Klarén and Kezar highlighted some of the tech that’s now being leveraged to improve sustainability standards. For example, at Avery Dennison, intelligent labeling is helping ecommerce brands to develop sustainable products and packaging, while also giving consumers more transparent information about sourcing. At Polestar, blockchain is being used to trace cobalt from the mines where it’s sourced to the cars it’s being used in, improving traceability efforts.
But there’s still some hurdles along the way.
Bassi shared that, while more companies are starting to share sustainability data a lot of it is still fragmented. There’s also a need for more independent data and platforms.
Similarly, in the automotive industry, Klarén explained that there’s too much generic data being shared. The lack of transparency and issues like dieselgate and greenwashing have made many consumers lose trust in the industry.
In response, in September Polestar published a full report on the sustainability of their cars, including their calculation methodology. They’re now calling on other actors in the automotive industry to do the same so customers can really start comparing and seeing the impact their choices have.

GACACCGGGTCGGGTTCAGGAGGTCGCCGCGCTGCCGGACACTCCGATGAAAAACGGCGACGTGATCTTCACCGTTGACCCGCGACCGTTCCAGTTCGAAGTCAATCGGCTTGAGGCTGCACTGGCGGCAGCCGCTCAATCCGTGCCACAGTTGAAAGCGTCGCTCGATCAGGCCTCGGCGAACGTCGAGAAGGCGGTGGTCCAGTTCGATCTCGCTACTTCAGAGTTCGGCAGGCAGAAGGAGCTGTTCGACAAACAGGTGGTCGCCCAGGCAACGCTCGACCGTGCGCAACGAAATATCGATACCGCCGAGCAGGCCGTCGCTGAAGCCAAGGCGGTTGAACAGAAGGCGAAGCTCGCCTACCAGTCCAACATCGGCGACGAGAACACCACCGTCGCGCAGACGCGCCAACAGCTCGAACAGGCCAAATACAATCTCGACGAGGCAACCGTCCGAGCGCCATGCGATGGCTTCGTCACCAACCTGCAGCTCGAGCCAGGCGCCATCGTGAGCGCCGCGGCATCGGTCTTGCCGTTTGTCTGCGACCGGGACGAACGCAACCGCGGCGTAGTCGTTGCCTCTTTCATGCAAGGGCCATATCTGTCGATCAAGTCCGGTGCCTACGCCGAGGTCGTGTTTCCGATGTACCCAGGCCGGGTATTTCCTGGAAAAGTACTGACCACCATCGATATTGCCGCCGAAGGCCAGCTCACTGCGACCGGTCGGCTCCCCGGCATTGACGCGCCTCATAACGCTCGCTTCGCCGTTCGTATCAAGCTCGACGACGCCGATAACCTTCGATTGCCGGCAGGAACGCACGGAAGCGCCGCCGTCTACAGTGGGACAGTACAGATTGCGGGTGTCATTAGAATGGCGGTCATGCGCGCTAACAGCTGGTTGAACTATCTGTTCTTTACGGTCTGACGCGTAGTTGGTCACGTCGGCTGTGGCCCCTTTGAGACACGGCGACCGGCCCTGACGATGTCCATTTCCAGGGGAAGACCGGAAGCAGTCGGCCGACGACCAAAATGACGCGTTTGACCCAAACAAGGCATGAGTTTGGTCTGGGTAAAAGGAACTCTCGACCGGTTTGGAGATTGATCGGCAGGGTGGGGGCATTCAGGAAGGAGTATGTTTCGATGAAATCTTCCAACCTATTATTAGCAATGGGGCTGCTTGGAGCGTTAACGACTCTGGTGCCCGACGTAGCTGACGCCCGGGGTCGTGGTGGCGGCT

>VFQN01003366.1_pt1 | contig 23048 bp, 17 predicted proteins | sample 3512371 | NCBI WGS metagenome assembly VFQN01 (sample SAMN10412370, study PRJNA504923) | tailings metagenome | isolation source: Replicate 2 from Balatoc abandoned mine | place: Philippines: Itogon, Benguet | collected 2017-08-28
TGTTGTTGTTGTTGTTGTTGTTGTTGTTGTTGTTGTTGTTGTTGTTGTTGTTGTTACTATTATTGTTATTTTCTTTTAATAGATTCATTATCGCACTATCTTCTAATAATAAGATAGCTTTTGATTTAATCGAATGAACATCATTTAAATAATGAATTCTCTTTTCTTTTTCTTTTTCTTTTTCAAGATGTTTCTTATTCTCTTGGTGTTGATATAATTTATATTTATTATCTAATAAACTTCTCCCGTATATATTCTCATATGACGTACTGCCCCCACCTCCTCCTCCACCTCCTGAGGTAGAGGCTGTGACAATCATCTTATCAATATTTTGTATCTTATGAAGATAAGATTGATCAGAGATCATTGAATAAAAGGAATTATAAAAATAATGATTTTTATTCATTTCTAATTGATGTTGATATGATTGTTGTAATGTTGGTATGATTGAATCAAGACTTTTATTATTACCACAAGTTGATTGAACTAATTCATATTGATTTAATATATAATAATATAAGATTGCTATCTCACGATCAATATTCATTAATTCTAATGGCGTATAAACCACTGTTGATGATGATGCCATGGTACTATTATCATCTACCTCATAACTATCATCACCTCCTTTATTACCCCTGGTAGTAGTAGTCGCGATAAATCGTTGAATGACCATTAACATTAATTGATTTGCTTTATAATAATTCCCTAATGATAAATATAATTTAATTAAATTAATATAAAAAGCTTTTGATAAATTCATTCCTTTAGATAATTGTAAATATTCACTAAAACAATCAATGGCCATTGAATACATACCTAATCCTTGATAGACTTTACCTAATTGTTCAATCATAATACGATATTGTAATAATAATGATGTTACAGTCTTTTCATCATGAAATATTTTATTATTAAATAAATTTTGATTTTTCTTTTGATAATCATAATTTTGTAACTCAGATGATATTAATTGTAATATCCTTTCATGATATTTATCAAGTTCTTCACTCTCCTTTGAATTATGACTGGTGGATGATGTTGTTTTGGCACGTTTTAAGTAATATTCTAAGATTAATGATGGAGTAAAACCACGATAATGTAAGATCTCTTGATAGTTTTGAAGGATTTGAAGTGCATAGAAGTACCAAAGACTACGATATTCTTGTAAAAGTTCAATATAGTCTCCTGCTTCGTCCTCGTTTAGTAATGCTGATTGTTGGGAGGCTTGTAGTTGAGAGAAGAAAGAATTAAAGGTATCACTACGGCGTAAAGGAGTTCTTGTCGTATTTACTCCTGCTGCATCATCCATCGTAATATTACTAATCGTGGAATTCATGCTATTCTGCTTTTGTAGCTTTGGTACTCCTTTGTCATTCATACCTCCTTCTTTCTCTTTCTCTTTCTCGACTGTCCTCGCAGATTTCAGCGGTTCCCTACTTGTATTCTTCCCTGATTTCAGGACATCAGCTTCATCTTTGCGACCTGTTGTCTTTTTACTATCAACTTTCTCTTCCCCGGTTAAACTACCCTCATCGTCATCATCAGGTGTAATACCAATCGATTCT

The future is seamless connected living
Andrew Garrihy, Huawei’s Global Chief Brand Officer, started this session off with a simple question, “How connected are you?”
As the current dominator in global smartphone sales, Huawei is now expanding its vision for the future to a world in which all our devices are connected and working together to make our lives as easy and efficient as possible.
As Garrihy pointed out, the world and our values are changing significantly due to Covid-19. It’s caused us to rethink the way we live our lives with more people thinking of making career changes and more city dwellers looking to leave the hustle and bustle for green, open spaces. But, most of all, technology is playing a more important role than ever, connecting us to the outside world and helping make our hectic lives easier.
Huawei’s new line of hardware and software solutions are centered on improving connectivity so all your devices work together seamlessly.
The company’s new strategy centers on your smartphone, connecting it to eight different Huawei devices through Huawei share. These devices are then connected to the wider world of IoT products via Hi-link, regardless of the manufacturer. These new solutions are set to usher in the new smart home, smart vehicle, and smart remote work life.
That was just a few of the amazing sessions at this year’s TNW2020. Join us next year for an even better TNW2021!